New Port of Ngqura milestone enables revenue growth

2018-04-25 06:00
The jetty pile construction in the dry.       Photos:SUPPLIED

The jetty pile construction in the dry. Photos:SUPPLIED

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THE completion of the R360 million Admin Craft Basin (ACB) in the Port of Ngqura has opened up opportunities for revenue growth in this young developing port.

The new structure will be home to the port’s three tugs and one pilot boat soon, freeing up Berth C101, which was designed to handle revenue-generating vessels.

“Having had no facility to berth the tugs was always a limitation for the port in terms of revenue creation. This significant investment in infrastructure demonstrates TNPA’s confidence in the future capabilities of this expanding port,” said Zanele Ntantala, the senior engineer who managed the project.

“The long-term, future development of the port was taken into account during design.

“The position of the facility, located at the root of the eastern breakwater, allows unhindered developments in the long term.”

Construction on the project started in February 2015. As much as the structure is in the middle of an operational port, the construction was done in the dry.

That took time, as the contractor had to build a temporary working platform and piles for the ACB finger pier. The pier is a suspended concrete deck on piles.

The water was pumped out of the finger pier site area so that piling and other work could commence. It was pumped back in again after completion.

The facility is made up of a 300m long breakwater armoured with rock and a 120m long finger pier capable of handling six tugs or four tugs, a pilot boat and other small craft as per the current medium-term requirement. Provision has also been made for easy extension of the pier to accommodate two extra tugs should there be a need for more tugs in future.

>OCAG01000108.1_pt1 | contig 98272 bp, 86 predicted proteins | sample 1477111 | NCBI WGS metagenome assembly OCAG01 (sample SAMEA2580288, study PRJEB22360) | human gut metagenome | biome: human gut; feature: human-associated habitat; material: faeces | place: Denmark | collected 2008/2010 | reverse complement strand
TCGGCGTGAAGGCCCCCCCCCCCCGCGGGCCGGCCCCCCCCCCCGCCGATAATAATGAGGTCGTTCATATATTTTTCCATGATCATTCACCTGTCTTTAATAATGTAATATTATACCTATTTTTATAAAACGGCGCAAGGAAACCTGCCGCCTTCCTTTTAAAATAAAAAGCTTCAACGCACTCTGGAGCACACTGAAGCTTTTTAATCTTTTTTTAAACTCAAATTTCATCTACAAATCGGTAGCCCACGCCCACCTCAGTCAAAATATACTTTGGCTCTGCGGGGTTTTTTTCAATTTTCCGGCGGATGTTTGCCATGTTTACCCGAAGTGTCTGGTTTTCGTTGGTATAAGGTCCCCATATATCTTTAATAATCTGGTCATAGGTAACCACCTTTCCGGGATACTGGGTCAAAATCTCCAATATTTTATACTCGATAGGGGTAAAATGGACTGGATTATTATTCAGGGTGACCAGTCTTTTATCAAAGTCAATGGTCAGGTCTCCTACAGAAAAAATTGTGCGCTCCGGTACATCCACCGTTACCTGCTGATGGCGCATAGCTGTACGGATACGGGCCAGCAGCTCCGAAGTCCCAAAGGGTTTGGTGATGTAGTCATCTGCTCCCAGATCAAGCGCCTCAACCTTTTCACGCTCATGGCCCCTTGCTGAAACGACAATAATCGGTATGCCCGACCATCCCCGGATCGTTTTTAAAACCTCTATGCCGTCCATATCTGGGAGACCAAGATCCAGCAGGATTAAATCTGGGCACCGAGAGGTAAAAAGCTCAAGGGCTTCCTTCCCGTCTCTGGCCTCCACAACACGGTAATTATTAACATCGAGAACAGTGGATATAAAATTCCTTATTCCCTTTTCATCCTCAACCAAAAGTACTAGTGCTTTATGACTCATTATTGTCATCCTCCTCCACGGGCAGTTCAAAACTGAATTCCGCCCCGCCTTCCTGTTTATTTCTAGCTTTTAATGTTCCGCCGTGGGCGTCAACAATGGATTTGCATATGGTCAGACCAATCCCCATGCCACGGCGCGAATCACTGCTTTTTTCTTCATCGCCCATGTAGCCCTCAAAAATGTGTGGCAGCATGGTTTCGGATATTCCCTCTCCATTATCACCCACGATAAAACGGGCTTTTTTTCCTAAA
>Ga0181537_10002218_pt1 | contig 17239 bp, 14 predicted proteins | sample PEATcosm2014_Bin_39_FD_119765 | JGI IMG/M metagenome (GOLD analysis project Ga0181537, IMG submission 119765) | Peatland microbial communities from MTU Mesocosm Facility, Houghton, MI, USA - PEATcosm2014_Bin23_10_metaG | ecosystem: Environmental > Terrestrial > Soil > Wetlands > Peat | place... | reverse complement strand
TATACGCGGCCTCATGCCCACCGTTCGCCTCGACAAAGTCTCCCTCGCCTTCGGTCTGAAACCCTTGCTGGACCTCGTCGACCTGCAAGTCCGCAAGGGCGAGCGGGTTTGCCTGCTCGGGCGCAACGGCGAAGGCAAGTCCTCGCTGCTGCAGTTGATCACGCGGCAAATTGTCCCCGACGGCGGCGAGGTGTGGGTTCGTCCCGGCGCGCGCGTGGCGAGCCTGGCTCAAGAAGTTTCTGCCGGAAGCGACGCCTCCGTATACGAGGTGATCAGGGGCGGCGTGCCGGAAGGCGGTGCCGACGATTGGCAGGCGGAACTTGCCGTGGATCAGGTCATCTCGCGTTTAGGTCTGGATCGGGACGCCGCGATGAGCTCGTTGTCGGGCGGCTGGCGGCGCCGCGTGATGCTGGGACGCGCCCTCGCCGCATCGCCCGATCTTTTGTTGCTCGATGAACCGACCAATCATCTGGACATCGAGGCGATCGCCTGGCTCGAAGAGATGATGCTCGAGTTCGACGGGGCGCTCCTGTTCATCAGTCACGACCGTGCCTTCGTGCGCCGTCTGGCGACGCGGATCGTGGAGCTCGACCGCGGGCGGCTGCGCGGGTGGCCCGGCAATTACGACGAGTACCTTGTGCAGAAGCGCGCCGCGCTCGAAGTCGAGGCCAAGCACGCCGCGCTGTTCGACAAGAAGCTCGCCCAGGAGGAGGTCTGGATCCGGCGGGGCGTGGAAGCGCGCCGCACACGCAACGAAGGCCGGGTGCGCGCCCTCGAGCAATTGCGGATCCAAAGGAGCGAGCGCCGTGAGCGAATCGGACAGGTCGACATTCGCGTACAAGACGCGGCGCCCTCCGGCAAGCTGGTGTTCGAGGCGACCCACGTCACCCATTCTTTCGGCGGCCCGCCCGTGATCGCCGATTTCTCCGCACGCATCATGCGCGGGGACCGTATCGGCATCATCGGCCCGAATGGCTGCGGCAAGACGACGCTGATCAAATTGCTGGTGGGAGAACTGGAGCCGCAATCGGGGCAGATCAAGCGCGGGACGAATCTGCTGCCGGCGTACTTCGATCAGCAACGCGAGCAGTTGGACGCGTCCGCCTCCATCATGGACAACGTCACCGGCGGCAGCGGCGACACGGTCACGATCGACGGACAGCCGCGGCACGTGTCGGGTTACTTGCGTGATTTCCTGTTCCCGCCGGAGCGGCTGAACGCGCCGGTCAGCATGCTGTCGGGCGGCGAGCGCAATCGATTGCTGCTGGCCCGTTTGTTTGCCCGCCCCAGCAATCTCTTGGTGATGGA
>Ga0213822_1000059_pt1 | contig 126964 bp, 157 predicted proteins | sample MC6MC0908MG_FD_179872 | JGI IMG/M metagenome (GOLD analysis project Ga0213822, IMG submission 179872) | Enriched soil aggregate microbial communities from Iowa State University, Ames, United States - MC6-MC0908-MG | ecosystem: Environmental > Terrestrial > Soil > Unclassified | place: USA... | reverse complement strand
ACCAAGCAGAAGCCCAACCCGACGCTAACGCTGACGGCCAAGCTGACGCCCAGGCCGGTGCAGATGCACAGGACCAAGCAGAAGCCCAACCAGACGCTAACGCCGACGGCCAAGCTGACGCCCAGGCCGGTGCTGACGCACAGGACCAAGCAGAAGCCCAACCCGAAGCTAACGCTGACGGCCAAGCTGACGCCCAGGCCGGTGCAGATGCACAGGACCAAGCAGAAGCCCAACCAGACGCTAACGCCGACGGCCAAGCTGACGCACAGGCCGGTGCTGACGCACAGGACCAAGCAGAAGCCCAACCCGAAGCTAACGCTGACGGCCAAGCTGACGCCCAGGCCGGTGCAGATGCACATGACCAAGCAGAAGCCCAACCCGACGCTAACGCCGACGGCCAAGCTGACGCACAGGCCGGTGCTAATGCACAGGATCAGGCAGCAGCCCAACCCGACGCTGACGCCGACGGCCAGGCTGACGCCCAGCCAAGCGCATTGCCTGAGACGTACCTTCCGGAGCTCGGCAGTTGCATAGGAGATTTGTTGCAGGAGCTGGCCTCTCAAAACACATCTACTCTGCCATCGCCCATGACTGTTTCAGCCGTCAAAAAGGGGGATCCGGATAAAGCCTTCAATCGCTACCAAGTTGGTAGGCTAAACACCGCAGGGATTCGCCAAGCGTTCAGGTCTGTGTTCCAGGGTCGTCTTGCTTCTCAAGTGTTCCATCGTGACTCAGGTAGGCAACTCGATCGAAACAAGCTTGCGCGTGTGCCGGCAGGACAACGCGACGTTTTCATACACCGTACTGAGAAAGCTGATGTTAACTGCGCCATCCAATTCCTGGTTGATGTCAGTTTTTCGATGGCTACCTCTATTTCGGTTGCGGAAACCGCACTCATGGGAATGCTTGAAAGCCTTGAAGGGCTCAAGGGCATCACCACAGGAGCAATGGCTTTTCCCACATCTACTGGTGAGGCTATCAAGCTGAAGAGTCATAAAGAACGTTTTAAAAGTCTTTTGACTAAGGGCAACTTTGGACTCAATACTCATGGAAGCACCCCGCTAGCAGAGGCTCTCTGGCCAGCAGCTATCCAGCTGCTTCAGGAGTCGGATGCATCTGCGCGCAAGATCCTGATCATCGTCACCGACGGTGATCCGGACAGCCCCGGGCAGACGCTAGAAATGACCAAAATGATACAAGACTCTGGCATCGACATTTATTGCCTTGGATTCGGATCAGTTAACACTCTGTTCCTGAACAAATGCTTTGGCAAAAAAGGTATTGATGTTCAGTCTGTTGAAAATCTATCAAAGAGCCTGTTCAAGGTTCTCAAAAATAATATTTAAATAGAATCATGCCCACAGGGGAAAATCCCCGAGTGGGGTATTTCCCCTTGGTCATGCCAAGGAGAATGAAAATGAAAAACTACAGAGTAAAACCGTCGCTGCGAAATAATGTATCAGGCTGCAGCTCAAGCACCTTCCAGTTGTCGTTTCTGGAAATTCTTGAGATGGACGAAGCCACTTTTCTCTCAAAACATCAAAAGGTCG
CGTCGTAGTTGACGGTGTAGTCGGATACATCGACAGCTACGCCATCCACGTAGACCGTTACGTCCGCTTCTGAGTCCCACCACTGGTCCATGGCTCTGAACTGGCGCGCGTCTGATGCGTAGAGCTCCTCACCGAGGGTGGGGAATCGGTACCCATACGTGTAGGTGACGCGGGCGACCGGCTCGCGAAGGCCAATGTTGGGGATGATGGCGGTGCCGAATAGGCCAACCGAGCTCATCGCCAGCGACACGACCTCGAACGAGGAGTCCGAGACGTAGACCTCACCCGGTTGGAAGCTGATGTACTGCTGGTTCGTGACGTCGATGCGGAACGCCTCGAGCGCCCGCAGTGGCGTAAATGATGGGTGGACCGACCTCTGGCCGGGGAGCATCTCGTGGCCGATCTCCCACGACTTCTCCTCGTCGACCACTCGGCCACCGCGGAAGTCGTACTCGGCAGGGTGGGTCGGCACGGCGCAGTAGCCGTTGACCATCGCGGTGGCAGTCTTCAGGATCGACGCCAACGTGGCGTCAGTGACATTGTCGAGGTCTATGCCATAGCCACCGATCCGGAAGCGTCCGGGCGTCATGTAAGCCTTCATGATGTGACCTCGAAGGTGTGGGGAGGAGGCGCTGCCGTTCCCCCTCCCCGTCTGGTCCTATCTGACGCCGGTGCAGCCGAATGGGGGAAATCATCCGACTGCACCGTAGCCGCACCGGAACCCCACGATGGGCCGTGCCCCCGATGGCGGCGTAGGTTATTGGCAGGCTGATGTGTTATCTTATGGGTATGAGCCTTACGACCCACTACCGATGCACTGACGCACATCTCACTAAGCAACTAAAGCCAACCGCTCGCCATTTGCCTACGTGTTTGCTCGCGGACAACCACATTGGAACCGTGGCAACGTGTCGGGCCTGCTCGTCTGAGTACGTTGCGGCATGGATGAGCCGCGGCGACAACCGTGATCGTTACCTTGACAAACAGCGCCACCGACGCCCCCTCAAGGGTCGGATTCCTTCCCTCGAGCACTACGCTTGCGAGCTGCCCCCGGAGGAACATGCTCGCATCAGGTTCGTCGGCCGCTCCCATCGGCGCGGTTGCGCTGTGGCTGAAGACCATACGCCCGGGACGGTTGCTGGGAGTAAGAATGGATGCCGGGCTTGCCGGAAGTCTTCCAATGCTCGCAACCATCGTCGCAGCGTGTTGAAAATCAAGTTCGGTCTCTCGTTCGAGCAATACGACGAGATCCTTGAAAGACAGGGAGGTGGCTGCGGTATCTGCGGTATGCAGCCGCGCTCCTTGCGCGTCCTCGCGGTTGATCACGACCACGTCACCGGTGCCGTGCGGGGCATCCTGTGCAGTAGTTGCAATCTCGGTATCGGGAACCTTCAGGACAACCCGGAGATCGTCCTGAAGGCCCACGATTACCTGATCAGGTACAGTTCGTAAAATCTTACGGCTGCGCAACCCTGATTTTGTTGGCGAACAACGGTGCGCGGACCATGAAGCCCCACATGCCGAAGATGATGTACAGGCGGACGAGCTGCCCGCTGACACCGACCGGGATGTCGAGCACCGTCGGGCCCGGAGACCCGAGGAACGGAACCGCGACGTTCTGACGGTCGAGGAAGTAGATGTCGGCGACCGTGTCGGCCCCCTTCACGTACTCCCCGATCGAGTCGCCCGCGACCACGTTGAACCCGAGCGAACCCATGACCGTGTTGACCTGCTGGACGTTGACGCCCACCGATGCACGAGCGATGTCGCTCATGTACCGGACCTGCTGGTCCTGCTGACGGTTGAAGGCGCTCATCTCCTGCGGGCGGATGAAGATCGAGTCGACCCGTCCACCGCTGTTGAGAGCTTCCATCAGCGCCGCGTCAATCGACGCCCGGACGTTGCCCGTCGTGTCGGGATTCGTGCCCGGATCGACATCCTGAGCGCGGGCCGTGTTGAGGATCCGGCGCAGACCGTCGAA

The design of the ACB provides ample opportunities for easy construction to berth additional small craft, such as tugs and SANParks and SAPS vessels, in future. The channel of the ACB, as well as the basin, is 8.3m deep.

The contractor, Basil Read, with subcontractor Sub-Tech, was responsible for dredging.

The role of TNPA’s Port Engineers Department was mainly to ensure that the project was delivered within budget, according to specification and that it fulfils its purpose.

Port engineer Gerrit du Plessis, senior engineer Zanele Ntantala, harbour master Thulani Dubeko and port manager Tandi Lebakeng played key roles in ensuring its success, along with TGC project manager Siyabonga Gadu and his team, together with Kevin Stone, the ECI joint venture project manager, and construction manager Lennard Coleske.

There is only one outstanding construction task to be completed before the tugs could move to their new home.

This entails the final completion of dredging, which is anticipated to be completed by end April 2018.

TNPA Lighthouses also has to install navigational equipment on site.


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